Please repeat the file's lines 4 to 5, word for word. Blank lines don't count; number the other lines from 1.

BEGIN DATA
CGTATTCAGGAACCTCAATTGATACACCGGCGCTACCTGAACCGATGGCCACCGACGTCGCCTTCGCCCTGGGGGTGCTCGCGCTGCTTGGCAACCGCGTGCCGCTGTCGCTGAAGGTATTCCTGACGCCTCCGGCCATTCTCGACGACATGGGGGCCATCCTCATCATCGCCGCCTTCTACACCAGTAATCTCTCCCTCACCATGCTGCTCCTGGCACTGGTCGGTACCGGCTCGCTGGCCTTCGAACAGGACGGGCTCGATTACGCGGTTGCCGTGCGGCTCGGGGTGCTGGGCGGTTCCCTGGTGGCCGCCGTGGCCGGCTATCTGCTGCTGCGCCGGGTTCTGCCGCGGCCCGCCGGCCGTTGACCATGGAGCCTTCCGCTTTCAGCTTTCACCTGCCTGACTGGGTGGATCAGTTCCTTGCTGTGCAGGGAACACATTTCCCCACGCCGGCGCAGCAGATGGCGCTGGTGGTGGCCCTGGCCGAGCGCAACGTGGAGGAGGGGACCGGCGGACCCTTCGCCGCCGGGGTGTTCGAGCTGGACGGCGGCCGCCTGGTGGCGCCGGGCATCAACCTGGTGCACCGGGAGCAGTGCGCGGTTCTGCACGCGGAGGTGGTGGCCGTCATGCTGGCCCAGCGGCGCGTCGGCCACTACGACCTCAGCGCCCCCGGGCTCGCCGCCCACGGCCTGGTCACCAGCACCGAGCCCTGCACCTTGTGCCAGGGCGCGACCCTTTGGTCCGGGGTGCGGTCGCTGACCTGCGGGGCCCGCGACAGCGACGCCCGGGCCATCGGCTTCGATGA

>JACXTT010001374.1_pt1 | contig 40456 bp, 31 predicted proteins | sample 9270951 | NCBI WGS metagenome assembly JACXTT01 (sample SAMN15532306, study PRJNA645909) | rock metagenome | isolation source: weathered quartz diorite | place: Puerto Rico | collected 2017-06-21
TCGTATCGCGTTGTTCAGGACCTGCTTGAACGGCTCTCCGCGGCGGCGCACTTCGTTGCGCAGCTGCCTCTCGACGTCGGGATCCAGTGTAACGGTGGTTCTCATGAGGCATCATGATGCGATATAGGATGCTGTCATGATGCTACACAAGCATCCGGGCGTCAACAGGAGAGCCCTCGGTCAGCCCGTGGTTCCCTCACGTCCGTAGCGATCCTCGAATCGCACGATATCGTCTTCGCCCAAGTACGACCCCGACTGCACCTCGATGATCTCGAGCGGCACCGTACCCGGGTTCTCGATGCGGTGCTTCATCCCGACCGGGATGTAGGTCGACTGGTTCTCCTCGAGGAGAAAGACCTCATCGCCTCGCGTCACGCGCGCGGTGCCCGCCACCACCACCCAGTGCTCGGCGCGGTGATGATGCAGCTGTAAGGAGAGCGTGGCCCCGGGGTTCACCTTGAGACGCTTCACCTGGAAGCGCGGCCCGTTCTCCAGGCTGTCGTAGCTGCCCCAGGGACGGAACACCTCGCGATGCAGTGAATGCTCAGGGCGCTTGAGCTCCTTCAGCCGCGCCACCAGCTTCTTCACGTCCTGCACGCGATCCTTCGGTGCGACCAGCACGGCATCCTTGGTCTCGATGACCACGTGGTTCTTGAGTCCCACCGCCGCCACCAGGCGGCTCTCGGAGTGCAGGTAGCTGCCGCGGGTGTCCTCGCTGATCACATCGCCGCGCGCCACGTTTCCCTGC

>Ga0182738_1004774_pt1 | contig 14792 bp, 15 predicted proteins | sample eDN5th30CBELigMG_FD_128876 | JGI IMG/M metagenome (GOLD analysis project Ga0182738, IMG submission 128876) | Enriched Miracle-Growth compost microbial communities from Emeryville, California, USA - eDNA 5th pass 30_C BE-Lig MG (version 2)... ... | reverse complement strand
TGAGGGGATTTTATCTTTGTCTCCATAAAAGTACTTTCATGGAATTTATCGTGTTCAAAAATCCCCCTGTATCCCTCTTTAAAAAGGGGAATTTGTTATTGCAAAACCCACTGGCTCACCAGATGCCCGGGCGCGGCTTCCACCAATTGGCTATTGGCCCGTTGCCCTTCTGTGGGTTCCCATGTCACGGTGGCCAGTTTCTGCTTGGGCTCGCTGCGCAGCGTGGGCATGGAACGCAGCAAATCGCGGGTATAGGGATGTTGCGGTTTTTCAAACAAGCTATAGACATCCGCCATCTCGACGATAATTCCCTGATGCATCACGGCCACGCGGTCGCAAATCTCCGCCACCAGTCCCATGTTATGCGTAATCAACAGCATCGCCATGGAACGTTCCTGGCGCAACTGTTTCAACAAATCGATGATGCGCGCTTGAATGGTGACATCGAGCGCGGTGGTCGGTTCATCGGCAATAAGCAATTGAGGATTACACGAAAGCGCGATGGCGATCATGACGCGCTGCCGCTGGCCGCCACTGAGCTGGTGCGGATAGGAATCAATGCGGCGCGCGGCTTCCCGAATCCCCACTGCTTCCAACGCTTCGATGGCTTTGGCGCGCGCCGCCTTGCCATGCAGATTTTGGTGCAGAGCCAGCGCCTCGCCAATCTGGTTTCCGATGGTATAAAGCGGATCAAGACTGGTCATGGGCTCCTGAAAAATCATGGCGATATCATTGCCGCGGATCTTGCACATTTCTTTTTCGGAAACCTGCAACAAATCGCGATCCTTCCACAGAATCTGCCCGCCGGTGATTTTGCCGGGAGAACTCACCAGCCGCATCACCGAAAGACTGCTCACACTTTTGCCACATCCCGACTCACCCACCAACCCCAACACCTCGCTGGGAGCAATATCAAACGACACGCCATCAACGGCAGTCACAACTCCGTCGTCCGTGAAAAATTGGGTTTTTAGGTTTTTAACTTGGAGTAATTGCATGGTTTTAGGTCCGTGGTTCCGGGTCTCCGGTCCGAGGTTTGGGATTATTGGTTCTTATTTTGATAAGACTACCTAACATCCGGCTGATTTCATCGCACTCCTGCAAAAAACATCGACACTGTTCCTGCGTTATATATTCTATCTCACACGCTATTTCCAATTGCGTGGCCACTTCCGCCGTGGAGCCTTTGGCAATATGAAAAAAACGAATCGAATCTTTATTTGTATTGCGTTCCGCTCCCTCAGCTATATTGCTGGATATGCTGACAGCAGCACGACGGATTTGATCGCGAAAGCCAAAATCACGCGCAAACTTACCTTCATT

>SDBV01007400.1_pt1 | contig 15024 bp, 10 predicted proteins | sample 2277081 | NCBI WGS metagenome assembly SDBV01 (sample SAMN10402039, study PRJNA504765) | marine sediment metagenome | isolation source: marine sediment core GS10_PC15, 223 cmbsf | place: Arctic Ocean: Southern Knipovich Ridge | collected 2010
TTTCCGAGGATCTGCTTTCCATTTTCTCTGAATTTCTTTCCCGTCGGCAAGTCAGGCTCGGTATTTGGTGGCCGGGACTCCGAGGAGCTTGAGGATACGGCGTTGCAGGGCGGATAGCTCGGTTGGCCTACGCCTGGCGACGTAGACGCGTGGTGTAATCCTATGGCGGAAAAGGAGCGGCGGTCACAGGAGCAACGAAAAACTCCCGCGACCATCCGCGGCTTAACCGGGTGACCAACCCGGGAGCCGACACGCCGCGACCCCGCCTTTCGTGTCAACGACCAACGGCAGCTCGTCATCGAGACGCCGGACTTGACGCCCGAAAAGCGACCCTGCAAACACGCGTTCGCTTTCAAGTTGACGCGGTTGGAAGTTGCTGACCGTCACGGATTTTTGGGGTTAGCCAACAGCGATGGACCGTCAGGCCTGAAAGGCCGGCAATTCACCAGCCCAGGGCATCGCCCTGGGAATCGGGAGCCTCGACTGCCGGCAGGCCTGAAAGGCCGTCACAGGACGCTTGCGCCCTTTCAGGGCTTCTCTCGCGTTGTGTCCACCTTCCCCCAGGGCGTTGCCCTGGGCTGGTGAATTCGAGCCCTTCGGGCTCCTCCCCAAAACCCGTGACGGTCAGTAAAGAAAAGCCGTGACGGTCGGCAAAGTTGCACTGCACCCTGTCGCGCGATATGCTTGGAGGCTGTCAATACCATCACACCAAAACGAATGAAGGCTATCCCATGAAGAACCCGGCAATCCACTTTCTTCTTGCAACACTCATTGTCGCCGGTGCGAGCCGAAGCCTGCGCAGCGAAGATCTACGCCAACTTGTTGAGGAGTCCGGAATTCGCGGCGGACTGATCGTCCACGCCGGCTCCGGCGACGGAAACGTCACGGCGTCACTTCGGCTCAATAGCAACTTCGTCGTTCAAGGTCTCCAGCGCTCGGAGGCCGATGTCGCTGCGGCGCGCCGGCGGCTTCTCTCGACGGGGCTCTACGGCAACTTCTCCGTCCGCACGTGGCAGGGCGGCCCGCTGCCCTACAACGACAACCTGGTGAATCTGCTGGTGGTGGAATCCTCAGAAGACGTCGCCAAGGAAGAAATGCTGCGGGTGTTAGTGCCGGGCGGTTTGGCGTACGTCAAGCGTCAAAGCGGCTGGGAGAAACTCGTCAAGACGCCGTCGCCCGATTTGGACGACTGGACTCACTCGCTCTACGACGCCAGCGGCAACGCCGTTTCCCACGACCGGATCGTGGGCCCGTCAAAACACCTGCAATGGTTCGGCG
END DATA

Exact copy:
>Ga0182738_1004774_pt1 | contig 14792 bp, 15 predicted proteins | sample eDN5th30CBELigMG_FD_128876 | JGI IMG/M metagenome (GOLD analysis project Ga0182738, IMG submission 128876) | Enriched Miracle-Growth compost microbial communities from Emeryville, California, USA - eDNA 5th pass 30_C BE-Lig MG (version 2)... ... | reverse complement strand
TGAGGGGATTTTATCTTTGTCTCCATAAAAGTACTTTCATGGAATTTATCGTGTTCAAAAATCCCCCTGTATCCCTCTTTAAAAAGGGGAATTTGTTATTGCAAAACCCACTGGCTCACCAGATGCCCGGGCGCGGCTTCCACCAATTGGCTATTGGCCCGTTGCCCTTCTGTGGGTTCCCATGTCACGGTGGCCAGTTTCTGCTTGGGCTCGCTGCGCAGCGTGGGCATGGAACGCAGCAAATCGCGGGTATAGGGATGTTGCGGTTTTTCAAACAAGCTATAGACATCCGCCATCTCGACGATAATTCCCTGATGCATCACGGCCACGCGGTCGCAAATCTCCGCCACCAGTCCCATGTTATGCGTAATCAACAGCATCGCCATGGAACGTTCCTGGCGCAACTGTTTCAACAAATCGATGATGCGCGCTTGAATGGTGACATCGAGCGCGGTGGTCGGTTCATCGGCAATAAGCAATTGAGGATTACACGAAAGCGCGATGGCGATCATGACGCGCTGCCGCTGGCCGCCACTGAGCTGGTGCGGATAGGAATCAATGCGGCGCGCGGCTTCCCGAATCCCCACTGCTTCCAACGCTTCGATGGCTTTGGCGCGCGCCGCCTTGCCATGCAGATTTTGGTGCAGAGCCAGCGCCTCGCCAATCTGGTTTCCGATGGTATAAAGCGGATCAAGACTGGTCATGGGCTCCTGAAAAATCATGGCGATATCATTGCCGCGGATCTTGCACATTTCTTTTTCGGAAACCTGCAACAAATCGCGATCCTTCCACAGAATCTGCCCGCCGGTGATTTTGCCGGGAGAACTCACCAGCCGCATCACCGAAAGACTGCTCACACTTTTGCCACATCCCGACTCACCCACCAACCCCAACACCTCGCTGGGAGCAATATCAAACGACACGCCATCAACGGCAGTCACAACTCCGTCGTCCGTGAAAAATTGGGTTTTTAGGTTTTTAACTTGGAGTAATTGCATGGTTTTAGGTCCGTGGTTCCGGGTCTCCGGTCCGAGGTTTGGGATTATTGGTTCTTATTTTGATAAGACTACCTAACATCCGGCTGATTTCATCGCACTCCTGCAAAAAACATCGACACTGTTCCTGCGTTATATATTCTATCTCACACGCTATTTCCAATTGCGTGGCCACTTCCGCCGTGGAGCCTTTGGCAATATGAAAAAAACGAATCGAATCTTTATTTGTATTGCGTTCCGCTCCCTCAGCTATATTGCTGGATATGCTGACAGCAGCACGACGGATTTGATCGCGAAAGCCAAAATCACGCGCAAACTTACCTTCATT